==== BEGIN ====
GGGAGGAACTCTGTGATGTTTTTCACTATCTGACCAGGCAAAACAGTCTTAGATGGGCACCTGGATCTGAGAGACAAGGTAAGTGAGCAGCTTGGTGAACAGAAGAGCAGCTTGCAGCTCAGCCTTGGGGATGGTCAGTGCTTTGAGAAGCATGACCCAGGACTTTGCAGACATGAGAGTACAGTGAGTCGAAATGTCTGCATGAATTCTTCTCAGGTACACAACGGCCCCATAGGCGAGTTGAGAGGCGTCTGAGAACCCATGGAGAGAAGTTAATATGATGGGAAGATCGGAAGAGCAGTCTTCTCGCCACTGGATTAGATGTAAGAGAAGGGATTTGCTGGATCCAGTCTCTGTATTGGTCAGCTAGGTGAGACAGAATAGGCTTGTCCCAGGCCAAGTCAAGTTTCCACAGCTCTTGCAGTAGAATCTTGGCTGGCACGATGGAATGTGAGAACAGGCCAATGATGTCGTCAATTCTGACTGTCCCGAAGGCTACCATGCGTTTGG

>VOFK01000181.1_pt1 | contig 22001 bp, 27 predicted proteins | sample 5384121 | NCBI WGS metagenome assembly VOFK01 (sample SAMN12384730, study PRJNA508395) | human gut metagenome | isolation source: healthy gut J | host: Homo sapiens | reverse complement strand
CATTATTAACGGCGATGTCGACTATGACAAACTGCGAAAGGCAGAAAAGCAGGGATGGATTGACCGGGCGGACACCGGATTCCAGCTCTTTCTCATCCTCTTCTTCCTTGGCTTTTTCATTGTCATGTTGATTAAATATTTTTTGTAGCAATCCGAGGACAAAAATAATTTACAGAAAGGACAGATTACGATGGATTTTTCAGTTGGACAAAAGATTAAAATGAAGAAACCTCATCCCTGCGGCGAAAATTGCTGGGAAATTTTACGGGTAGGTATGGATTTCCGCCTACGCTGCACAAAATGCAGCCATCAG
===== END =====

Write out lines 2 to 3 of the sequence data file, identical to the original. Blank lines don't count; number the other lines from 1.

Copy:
>VOFK01000181.1_pt1 | contig 22001 bp, 27 predicted proteins | sample 5384121 | NCBI WGS metagenome assembly VOFK01 (sample SAMN12384730, study PRJNA508395) | human gut metagenome | isolation source: healthy gut J | host: Homo sapiens | reverse complement strand
CATTATTAACGGCGATGTCGACTATGACAAACTGCGAAAGGCAGAAAAGCAGGGATGGATTGACCGGGCGGACACCGGATTCCAGCTCTTTCTCATCCTCTTCTTCCTTGGCTTTTTCATTGTCATGTTGATTAAATATTTTTTGTAGCAATCCGAGGACAAAAATAATTTACAGAAAGGACAGATTACGATGGATTTTTCAGTTGGACAAAAGATTAAAATGAAGAAACCTCATCCCTGCGGCGAAAATTGCTGGGAAATTTTACGGGTAGGTATGGATTTCCGCCTACGCTGCACAAAATGCAGCCATCAG